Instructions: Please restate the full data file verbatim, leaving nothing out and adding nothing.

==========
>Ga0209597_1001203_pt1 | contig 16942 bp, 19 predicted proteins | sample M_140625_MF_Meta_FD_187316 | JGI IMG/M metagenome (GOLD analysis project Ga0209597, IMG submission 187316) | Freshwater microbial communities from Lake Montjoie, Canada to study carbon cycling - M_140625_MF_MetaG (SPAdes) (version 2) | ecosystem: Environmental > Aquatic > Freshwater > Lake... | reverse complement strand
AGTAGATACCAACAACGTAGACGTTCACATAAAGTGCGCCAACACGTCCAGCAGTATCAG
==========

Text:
>Ga0209597_1001203_pt1 | contig 16942 bp, 19 predicted proteins | sample M_140625_MF_Meta_FD_187316 | JGI IMG/M metagenome (GOLD analysis project Ga0209597, IMG submission 187316) | Freshwater microbial communities from Lake Montjoie, Canada to study carbon cycling - M_140625_MF_MetaG (SPAdes) (version 2) | ecosystem: Environmental > Aquatic > Freshwater > Lake... | reverse complement strand
AGTAGATACCAACAACGTAGACGTTCACATAAAGTGCGCCAACACGTCCAGCAGTATCAG